Anyway, it IS a tough problem, this disconnect between authors and techies. I want there to be Cool and Neat Authoring Tools, but I’m more techie than author and I’m not certain of what authors necessarily want. I think the solution may begin with events such as those we are discussing — anything informal that encourages communication and lowers barriers between the communities. Thoughts?

    Peter: hello! I’m glad you found me, and I am indeed the same Clare. Good sleuthing! (I have a strong suspicion I need to update the email address linked with that web form on storyspinner.ecs, so thank you for the heads up on that!)

    I’d be very happy to help out with the storyspinner query, and with the query on storytelling tools. I’m probably better able to provide useful information if you could give me a little more information about this story path guidance tool. Perhaps it’s best if you drop me a line? You can reach me on cjh06r at ecs.soton.ac.uk.



    • Hi Clare

      Thanks for the feedback and I’ll email you in due course. I checked out the Google group you mentioned to James and it does require membership approval from the group admin; I’m not sure whether it’s directly relevant to my interests but I’ve applied for membership anyway. We’ll see whether I have anything useful to contribute.

      Originally I had an interest in a possible method for guiding the direction of each path in a set of such paths comprising a story, based on the use of a representation of one or more melodies as the guide, but in the light of your blog and some other reading I’m inclined to expand my interest into a wider arena – specifically an analog to the idea of a one-stop-shop for creating and publishing technical documents (write once, publish many).

      The parallel would turn an author into more of a puppet master supervising the behavior(s) of puppets/players in stories that ensue from the responses of the players to one or more instigators (so each player is the analog of an object with properties and methods, some of which are exposed to other objects, responding to triggers/messages). Something akin to a cast consisting of intelligent agents, perhaps.

      The editing process would be closer to applying a series of nudges (for want of a better term) to the players and story path(s) and observing the result – the less interesting (yet to be quantified) responses being discarded, and the eventual result(s) being output in a variety of forms – novel/other narrative form, script for screen or stage, and so on.

      It may be sky-resident pie but I think it’s worth exploring as long as I’m not reinventing any wheels.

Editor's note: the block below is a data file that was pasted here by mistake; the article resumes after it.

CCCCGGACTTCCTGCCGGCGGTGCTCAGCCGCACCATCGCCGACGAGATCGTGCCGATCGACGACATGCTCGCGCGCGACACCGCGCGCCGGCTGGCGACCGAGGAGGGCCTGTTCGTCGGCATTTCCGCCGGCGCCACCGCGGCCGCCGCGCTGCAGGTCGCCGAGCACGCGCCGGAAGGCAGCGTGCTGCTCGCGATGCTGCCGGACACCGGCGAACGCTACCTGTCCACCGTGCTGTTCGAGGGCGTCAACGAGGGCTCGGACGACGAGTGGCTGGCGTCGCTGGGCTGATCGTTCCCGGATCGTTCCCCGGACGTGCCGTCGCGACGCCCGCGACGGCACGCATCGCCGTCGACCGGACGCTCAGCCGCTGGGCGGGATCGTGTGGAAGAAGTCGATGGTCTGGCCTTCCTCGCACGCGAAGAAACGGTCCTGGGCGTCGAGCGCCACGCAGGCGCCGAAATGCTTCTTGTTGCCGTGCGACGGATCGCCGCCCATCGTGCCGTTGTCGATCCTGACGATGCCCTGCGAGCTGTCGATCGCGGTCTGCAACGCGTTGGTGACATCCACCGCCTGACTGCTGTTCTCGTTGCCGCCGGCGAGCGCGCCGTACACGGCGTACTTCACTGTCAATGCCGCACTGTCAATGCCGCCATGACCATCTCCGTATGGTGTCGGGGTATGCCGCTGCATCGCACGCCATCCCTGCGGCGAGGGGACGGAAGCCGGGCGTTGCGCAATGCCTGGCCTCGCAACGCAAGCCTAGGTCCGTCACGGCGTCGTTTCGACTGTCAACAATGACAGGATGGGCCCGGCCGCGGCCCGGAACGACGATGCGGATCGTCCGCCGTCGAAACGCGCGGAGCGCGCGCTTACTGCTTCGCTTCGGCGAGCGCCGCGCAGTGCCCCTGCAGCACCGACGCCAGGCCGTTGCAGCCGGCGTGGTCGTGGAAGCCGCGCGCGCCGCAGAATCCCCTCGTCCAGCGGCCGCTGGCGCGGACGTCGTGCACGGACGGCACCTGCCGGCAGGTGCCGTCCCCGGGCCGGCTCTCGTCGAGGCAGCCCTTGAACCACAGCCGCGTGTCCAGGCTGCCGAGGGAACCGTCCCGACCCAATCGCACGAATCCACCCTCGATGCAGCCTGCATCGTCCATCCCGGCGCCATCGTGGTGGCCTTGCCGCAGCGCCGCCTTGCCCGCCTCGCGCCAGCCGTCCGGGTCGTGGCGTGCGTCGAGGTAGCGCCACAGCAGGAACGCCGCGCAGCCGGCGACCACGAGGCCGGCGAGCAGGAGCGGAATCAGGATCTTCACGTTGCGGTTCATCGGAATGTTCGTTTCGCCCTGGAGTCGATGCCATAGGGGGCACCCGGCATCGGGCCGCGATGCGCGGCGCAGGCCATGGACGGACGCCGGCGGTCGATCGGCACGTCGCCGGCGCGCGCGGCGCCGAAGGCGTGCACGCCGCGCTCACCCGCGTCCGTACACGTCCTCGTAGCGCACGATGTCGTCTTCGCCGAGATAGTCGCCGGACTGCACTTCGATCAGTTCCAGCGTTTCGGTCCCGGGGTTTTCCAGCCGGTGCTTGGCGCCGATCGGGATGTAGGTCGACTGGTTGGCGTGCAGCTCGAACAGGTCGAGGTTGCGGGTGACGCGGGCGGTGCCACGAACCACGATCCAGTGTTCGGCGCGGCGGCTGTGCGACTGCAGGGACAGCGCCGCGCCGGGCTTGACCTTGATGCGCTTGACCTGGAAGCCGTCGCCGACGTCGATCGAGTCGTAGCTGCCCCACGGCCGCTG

• Interesting ideas, Peter — probably easier to talk about in a threaded context like email, but definitely intriguing stuff! Thanks, and I look forward to continuing the conversation off-blog 🙂

    • Yep, I feel the same way regarding tools and authoring, and in the large sense, the communication between authors/creators, publishers and tool makers is the important first step.

      For me, it feels wrong to impose new tools on authors from afar – what do I know about the professional creative process? It doesn’t make sense to me to create these tools without input from the creators. Also, it would be a mite foolish to repeat the same mistakes, or at least create an experience with the same pain points as previous ones. So: dialog is important.

      However, as a tool maker rather than a professional creative, I think we *are* able to look at new experiences from the consumer’s point of view. As in, can we craft either a new version of narrative experience, or a totally new narrative experience that is vital and engaging? It’s all well and good coming up with novelties, but if they are evidently naff, then what’s the point.

      Two examples in contrast: the iOS application Instagram. It’s picture taking and sharing, but with a new UX and some unique constraints (and don’t we know that constraints are a useful creative mechanism). Thus it’s not entirely novel (you’ve been able to do similar things on phones for at least 10 years), but is certainly a new engaging, experience. It’s an enjoyable experience as a consumer (and then also works for creators).

      Contrast this with the early-to-mid 90’s CDROM FMV games on rails. These were tightly scripted narrative experiences within the reasonably new graphical gaming format. But as I user, they were not only frustrating, but nigh-on-unplayable, and so didn’t inspire much consumption or new creation.

      Err..does that make sense? I feel like I might need to blog this myself, and get my thoughts more together.


      • James!

        You posted this while I was away, then I failed to reply to it for a bit longer again. Apologies.

        So, I absolutely agree about it feeling wrong to impose tools on authors from afar — that has to be a fast route to nowhere.

        The latest post on HTlit is in this area (http://htlit.com/archives/June2011/ConferenceSeason.html), and like us notes that there is a strong urge in various communities to establish a dialog. We need to talk!

        I think you should blog this yourself, too 🙂 The more conversation, the better!

  4. […] a ‘Strange Hypertext Festival’ (as per the Narrative and Hypertext workshop) […]


  5. […] a ‘Strange Hypertext Festival’ (as per the Narrative and Hypertext workshop) […]